Promotion To Inspector, A Pay Rise And A Transfer.

Frederick’s Police Service Record shows that on the 2nd June 1939 he was promoted to Acting Inspector and received a pay increase from £5/12/6 per week to £320 per annum and from the 7th June he was transferred from E Division at Hitchin to C Division at Watford. The 1939 Register records Police Inspector Frederick Futter and his family as living at the Police Station Inspectors Quarters, King Street, Watford.

Frederick’s Police Service Record shows that on the 2nd June 1940 his promotion to the substantive rank of Inspector was confirmed and he received an increase of pay from £320 to £330 per annum.

Transfer.

His Service record shows that on the 27th November 1940 he was transferred for the final time from C Division at Watford to E Division at Stevenage. It also shows that he received increases of pay to £340 per annum on the 2nd June 1941, £355 per annum on the 2nd June 1942 and £365 per annum on the 2nd June 1943.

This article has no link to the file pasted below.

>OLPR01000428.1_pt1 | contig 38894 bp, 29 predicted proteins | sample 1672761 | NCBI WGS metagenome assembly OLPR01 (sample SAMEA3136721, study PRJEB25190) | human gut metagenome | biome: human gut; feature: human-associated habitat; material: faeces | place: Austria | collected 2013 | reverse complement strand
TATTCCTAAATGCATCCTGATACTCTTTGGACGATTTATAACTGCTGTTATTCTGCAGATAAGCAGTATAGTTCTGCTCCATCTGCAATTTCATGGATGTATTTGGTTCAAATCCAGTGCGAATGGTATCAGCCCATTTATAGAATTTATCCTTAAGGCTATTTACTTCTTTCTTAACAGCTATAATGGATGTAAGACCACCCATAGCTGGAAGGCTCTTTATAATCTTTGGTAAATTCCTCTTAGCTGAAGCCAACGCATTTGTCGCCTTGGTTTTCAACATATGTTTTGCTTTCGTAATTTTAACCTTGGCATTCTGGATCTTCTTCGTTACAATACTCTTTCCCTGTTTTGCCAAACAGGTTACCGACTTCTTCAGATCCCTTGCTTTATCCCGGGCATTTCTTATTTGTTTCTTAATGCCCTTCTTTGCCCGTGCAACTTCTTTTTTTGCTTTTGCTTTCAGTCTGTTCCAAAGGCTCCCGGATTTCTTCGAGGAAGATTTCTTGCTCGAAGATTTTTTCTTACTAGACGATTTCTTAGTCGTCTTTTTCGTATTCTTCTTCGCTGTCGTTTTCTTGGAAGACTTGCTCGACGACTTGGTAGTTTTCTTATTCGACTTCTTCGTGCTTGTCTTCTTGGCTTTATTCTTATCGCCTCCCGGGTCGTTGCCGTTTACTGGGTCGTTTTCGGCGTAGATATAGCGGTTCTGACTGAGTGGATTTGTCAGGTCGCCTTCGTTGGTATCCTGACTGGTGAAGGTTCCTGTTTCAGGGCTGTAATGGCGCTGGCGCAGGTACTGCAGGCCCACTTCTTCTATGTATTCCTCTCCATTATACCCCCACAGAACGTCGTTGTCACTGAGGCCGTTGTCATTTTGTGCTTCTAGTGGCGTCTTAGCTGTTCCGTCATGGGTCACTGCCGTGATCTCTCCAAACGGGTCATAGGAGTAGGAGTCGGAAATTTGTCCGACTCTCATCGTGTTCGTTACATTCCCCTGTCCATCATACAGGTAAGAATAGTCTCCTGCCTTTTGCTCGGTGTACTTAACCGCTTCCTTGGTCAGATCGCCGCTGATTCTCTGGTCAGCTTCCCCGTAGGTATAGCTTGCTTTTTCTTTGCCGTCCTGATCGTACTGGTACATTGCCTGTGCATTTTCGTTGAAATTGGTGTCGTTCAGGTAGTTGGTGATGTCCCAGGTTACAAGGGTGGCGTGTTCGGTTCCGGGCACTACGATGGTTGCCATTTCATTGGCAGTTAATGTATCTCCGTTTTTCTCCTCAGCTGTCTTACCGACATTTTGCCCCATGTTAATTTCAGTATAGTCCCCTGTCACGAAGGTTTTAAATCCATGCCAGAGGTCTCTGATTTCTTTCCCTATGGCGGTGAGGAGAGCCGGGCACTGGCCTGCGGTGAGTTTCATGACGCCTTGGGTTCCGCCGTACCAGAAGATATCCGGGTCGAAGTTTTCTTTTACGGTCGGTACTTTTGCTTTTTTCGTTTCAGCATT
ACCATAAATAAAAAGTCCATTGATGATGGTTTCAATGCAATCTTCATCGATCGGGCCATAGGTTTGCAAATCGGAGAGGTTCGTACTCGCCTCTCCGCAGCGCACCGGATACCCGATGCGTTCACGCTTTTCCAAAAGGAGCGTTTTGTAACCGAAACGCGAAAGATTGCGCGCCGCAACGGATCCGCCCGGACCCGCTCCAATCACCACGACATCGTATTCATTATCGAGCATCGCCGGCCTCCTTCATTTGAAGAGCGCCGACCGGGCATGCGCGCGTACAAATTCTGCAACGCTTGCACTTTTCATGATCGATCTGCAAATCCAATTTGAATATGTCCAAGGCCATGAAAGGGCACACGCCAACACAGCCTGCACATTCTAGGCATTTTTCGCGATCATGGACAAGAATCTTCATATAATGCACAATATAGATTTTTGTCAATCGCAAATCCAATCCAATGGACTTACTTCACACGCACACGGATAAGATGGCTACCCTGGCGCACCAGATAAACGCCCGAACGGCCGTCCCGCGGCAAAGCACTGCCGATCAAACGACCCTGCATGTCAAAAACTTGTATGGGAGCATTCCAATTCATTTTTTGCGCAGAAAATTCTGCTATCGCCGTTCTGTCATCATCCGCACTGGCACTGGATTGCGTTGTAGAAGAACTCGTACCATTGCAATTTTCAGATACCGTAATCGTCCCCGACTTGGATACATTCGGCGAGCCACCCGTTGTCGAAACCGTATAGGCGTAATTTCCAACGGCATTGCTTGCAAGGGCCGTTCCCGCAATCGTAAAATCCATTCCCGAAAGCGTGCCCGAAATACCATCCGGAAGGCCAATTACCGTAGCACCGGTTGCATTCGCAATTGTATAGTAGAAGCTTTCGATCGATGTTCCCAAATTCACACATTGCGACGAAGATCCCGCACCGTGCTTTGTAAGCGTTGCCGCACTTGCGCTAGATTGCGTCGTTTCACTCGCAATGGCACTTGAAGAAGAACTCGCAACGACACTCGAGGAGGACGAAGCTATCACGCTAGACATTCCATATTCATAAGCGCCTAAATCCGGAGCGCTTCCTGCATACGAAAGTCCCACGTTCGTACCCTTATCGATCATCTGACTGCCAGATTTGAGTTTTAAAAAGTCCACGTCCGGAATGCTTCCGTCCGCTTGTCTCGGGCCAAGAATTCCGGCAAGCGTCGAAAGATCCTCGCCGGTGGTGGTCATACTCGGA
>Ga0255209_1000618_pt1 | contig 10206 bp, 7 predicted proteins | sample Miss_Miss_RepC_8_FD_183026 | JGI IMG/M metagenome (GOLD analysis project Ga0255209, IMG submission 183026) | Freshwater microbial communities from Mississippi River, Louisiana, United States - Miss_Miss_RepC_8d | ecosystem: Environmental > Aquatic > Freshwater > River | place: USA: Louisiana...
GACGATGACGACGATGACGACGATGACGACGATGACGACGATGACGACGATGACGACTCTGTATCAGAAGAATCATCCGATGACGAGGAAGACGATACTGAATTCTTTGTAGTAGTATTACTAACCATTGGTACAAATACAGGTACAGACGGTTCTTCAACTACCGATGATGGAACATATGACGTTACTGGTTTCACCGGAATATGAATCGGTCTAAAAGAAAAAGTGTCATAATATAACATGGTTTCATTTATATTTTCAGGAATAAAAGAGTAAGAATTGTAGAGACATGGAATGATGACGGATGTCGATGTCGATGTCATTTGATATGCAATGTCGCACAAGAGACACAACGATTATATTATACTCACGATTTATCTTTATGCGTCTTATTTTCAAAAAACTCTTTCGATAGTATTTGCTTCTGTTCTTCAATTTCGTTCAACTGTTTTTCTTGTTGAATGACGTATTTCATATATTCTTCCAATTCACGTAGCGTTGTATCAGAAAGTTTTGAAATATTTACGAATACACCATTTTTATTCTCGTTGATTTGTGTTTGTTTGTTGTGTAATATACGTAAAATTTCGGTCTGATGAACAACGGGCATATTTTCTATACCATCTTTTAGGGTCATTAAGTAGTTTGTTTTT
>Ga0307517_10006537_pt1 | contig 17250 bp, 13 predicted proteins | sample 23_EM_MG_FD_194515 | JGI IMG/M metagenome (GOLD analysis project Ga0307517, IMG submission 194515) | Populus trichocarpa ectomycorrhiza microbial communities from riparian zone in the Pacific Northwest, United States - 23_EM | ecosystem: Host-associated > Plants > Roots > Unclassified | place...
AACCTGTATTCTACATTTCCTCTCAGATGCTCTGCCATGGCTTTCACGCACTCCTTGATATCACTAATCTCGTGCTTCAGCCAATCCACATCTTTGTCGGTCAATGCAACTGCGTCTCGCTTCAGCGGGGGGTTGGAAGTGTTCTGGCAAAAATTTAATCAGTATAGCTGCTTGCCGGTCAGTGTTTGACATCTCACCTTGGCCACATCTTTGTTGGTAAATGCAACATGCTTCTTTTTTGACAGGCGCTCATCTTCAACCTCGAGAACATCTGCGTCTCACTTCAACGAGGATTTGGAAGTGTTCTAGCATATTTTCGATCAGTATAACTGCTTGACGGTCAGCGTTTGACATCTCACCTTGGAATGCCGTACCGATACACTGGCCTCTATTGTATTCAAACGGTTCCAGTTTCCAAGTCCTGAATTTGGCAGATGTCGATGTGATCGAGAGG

Retirement And Life After The Police.

Frederick retired on medical grounds as a Chief Inspector on the 31st December 1944 after 30 years’ service receiving a pension of £306/13/4 per annum.

Frederick’s wife Mary Marguerite died on the 5th December 1971 and he died on the 28th February 1980 at Barchester Tower, 31, De Cham Road, Leonards on Sea, East Sussex.

This page was added on 04/06/2020.